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Tuesday, 23 August 2011
Page: 9063


Ms O'NEILL (Robertson) (18:00): I rise to speak in support of the Schools Assistance Amendment Bill 2011, advancing this government's proud record in the area of education. There are a number of important practical changes that this bill will enable, and I support the amendments because they achieve three very important outcomes. They provide a more certain legal framework for the non-government sector in which to implement the national curriculum and remove the 31 January 2012 date as the deadline for implementation. They also allow the curriculum implementation time frames for non-government and government schools to be aligned, and they look to the future and provide the necessary flexibility for the implementation of each new phase of the national curriculum to be authorised by the Standing Council on School Education and Early Childhood, which was formerly known as MCEECDYA.

I would like to commence with a few general comments on education and notions of what a curriculum offers. Education is and will always be my passion. It is truly the transformer of societies, and the plan for the way in which that society sees itself and envisions the future for its citizens is laid out in our syllabus or curriculum documents. In the current educational discourse practices in Australia, the new term for the core government documents to which teachers refer is 'curriculum' rather than 'syllabus'. Curriculum or syllabus documents are important for teachers, as we use them in our professional capacities to inform and guide how we plan for the learning of all students in our care. Some parts of the documents prescribe core knowledge, but it is teachers as professionals who are the critical agents who make that knowledge accessible and provide the organisation of the learning environment to enable students to engage and learn.

It is the teachers who are critical in this—the teachers as professionals. It is the skilled pedagogues and exemplary citizens who model how to learn and how to be a good Australian citizen who bring the curriculum to life. It is the teachers who construct the learning environments to support students to become great Australian citizens who can work, live freely and participate fully in life in a healthy democracy that is enabled by the teachers. It is teachers who construct classrooms and other learning spaces that enable students to do the talking, thinking, reading, writing, drawing, typing, speaking, moving, listening, sharing, producing and ways of being that really make learning happen.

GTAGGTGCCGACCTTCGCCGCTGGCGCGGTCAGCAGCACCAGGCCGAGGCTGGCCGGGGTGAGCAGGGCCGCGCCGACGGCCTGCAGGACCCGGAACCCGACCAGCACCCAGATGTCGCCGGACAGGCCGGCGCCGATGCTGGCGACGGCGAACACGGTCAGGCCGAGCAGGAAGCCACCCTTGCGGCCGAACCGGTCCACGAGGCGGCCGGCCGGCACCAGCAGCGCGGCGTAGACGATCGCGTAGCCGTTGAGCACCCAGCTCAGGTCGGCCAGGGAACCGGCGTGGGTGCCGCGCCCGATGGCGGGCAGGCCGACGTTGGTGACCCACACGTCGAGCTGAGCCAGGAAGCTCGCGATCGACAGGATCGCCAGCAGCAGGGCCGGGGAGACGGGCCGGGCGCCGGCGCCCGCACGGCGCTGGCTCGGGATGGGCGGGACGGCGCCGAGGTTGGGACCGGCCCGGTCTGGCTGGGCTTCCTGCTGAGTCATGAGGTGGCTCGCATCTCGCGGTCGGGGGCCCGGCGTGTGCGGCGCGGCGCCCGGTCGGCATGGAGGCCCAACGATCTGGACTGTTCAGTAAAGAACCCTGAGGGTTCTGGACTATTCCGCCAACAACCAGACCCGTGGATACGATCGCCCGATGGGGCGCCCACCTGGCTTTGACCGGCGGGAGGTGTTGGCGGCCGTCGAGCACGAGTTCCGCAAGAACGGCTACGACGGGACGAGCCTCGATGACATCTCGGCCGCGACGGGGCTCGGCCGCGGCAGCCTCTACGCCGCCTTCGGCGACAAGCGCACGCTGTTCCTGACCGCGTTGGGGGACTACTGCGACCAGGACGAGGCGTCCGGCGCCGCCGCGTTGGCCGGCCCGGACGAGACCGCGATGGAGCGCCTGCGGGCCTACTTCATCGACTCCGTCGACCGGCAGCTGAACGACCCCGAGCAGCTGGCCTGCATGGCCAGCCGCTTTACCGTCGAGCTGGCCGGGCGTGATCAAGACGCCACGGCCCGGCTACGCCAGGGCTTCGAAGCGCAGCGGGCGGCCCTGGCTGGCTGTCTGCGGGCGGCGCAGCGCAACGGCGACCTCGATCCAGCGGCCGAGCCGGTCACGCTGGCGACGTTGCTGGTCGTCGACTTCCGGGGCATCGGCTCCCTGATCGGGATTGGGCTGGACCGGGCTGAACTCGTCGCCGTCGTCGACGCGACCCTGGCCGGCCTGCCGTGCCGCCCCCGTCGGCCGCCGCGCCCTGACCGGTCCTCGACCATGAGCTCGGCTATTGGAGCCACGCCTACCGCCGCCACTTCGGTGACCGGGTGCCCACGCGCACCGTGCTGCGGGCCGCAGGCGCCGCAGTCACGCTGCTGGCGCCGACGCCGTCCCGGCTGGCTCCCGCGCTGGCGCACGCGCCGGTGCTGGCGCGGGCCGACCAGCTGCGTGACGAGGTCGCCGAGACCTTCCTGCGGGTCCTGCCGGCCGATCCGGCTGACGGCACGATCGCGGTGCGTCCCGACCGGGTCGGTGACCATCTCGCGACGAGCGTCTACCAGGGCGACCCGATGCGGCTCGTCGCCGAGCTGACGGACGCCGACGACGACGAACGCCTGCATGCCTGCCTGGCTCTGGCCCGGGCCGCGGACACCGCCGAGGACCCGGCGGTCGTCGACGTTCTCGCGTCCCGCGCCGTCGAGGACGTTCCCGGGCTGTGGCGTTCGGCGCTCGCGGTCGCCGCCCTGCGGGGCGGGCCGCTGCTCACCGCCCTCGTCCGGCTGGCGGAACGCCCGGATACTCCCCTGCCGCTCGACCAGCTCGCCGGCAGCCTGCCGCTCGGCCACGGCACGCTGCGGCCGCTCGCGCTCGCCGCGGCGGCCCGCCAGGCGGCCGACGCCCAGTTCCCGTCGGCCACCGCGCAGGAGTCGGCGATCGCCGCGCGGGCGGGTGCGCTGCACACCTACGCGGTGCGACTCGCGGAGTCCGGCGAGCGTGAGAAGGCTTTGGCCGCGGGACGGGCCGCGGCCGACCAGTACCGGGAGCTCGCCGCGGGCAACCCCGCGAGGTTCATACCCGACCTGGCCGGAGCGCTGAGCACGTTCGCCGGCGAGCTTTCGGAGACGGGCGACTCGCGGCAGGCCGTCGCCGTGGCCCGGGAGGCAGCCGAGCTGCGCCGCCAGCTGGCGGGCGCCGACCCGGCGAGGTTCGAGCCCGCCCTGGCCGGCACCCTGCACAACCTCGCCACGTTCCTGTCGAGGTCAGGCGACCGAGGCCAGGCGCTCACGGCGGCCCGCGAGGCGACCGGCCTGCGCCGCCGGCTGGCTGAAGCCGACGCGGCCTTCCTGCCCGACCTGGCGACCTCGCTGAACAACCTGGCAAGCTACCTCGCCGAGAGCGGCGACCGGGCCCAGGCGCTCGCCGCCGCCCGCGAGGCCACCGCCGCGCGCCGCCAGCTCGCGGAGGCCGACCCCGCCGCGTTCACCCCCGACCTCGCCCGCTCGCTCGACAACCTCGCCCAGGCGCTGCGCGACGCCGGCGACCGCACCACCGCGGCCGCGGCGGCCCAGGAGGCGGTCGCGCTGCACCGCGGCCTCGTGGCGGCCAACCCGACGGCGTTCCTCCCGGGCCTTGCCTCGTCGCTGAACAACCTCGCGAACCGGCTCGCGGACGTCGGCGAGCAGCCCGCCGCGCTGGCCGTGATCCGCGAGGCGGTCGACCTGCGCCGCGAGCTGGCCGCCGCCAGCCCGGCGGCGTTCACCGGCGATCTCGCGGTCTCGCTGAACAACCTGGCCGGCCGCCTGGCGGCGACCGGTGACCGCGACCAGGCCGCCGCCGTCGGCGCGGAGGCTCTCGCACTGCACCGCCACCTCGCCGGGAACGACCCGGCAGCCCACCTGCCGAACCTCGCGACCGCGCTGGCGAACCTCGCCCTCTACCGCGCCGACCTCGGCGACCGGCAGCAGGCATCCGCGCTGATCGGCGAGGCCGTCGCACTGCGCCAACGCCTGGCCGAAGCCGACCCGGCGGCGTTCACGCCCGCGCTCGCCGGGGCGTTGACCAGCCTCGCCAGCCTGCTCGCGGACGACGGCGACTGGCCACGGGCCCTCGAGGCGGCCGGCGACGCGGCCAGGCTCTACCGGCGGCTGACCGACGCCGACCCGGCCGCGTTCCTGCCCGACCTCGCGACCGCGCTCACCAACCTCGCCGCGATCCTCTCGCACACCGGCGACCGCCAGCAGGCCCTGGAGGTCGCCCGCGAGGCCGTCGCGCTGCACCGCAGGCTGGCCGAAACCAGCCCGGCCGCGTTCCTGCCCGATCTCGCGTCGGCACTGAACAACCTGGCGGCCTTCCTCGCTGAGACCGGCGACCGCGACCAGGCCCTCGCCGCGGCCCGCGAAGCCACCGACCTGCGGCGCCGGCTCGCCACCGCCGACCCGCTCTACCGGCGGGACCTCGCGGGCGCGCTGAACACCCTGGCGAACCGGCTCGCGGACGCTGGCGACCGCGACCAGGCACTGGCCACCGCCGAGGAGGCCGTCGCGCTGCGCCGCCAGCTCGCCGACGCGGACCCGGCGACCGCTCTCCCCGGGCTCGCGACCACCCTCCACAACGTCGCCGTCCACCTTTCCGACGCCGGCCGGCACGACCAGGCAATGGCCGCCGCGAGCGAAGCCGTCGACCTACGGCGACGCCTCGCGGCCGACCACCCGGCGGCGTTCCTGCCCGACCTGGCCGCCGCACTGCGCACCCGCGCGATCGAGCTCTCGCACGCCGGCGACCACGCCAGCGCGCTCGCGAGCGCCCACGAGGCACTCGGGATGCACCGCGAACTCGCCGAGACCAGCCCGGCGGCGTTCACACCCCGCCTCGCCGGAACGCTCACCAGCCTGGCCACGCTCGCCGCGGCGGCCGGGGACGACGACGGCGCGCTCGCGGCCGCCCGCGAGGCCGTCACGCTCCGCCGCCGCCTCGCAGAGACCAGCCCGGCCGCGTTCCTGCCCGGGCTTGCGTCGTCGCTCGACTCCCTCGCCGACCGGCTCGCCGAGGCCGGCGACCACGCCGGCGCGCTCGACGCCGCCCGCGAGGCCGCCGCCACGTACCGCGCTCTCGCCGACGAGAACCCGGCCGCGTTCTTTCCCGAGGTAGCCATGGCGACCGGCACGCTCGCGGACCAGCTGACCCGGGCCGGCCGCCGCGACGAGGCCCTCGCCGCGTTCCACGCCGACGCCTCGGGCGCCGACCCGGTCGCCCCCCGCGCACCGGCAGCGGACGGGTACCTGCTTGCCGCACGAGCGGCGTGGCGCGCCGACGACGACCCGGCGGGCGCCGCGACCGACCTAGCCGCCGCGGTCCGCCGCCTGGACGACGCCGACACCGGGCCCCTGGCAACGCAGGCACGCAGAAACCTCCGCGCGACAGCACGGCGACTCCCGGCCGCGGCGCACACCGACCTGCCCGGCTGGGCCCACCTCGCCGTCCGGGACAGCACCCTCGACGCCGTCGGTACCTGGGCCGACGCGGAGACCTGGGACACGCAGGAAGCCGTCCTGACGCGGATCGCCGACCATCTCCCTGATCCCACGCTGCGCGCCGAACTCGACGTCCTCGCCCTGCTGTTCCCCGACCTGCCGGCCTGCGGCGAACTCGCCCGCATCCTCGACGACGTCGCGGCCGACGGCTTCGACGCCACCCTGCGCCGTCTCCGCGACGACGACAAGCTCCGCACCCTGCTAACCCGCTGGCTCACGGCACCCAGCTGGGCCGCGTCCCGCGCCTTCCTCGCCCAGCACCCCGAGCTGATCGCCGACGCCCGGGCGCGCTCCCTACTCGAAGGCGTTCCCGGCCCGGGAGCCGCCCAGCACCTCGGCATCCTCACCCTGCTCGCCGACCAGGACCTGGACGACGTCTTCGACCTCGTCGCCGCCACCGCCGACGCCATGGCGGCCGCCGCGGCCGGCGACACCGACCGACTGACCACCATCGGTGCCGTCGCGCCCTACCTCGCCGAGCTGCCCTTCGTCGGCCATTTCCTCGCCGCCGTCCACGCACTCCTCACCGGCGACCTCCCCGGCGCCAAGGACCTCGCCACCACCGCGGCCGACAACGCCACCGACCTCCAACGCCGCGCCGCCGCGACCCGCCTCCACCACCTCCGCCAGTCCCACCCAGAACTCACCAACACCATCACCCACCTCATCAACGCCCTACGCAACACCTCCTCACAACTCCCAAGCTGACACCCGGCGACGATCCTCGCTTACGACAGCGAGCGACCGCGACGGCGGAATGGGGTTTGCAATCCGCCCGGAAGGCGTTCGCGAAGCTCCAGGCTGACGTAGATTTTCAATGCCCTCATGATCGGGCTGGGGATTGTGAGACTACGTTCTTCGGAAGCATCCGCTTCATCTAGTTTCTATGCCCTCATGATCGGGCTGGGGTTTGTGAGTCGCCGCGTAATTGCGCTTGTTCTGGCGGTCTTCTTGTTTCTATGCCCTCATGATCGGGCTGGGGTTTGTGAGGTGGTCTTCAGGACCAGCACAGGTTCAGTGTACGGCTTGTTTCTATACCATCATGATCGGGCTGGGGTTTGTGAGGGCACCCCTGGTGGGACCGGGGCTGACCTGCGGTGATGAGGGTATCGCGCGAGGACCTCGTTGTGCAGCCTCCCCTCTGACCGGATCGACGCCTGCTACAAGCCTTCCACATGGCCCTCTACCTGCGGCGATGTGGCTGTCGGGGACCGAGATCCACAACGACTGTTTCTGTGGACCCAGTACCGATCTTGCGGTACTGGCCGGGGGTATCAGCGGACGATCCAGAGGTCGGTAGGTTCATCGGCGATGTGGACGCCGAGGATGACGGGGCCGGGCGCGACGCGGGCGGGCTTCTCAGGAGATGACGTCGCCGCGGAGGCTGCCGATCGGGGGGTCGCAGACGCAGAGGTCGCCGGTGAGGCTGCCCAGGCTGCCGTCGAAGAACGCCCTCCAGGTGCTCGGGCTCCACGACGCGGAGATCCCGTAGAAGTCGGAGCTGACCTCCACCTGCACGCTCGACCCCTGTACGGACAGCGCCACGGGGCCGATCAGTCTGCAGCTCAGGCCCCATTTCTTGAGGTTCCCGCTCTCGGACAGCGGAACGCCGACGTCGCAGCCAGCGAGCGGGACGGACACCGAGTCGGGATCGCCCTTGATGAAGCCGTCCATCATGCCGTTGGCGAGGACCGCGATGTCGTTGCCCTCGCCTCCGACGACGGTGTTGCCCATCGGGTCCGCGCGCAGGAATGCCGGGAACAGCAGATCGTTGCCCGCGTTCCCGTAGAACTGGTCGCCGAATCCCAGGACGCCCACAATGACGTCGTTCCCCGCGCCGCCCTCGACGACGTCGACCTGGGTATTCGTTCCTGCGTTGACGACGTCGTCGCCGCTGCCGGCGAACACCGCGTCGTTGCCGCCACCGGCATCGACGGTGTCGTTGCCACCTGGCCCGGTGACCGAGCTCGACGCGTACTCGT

There is much debate in educational circles about what exactly constitutes the curriculum. Is it just the document itself or is it something far more? Some argue that the curriculum is everything that students learn at and around schools. Such definitions go beyond the prevailing use of the word 'curriculum' in this bill. A curriculum certainly includes knowledge, skills, values, attitudes, understandings and capacities that students gain from being a student. Essentially, the curriculum links us to the world around us. That dynamism of the world around us and the need to be able to respond to it are acknowledged in this amendment.

Considered and careful amendment of the national curriculum documents is a necessary response to the critical evaluation of the implementation of any curriculum. Teachers' and students' responses will always need to inform ongoing improvement of learning. Their views are vital to enable the standing council to make informed changes to the curriculum over time. No changes will be made without the authorisation of the standing council. The amendment before the House allows for this good practice to be enabled.

At this point of our nation's history, in a world with a global economy and increasing mobility, the federal government has determined that it is time to move to a national curriculum. It has always interested me that in the curriculum wars that have gone on in each jurisdiction over many years the shaping and reshaping of the content of courses has been a highly political event. The determination to keep as much of what was already there and to push to include new materials, new skills, new competencies and new knowledge has resulted, in many jurisdictions, in overloaded documents that commonly bring about something called 'the crowded curriculum'.

The national curriculum development has faced the same challenges and now we are on the cusp of phase 3, where health, PE, information and communications technology, design and technology, economics, business and civics and citizenship curricula are all about to be developed. There will once again be fulsome debate about what stays in and what is removed. New knowledge, understanding and perspectives will be offered up, learning flows will be resequenced and debate about what is prioritised and what will be less prominent will continue. All this considered and time-consuming work will, and must, be undertaken.

It is in this context then that the need for the amendment before the House is, in fact, a response to the natural, robust debate and consultation process about content, shape and timing of any national curriculum. This bill concerns the specific issue of the implementation of the national curriculum and the manner in which this implementation is to occur. The necessary amendment contained in this bill concerns independent schools, including non-systemic or schools within an approved school system.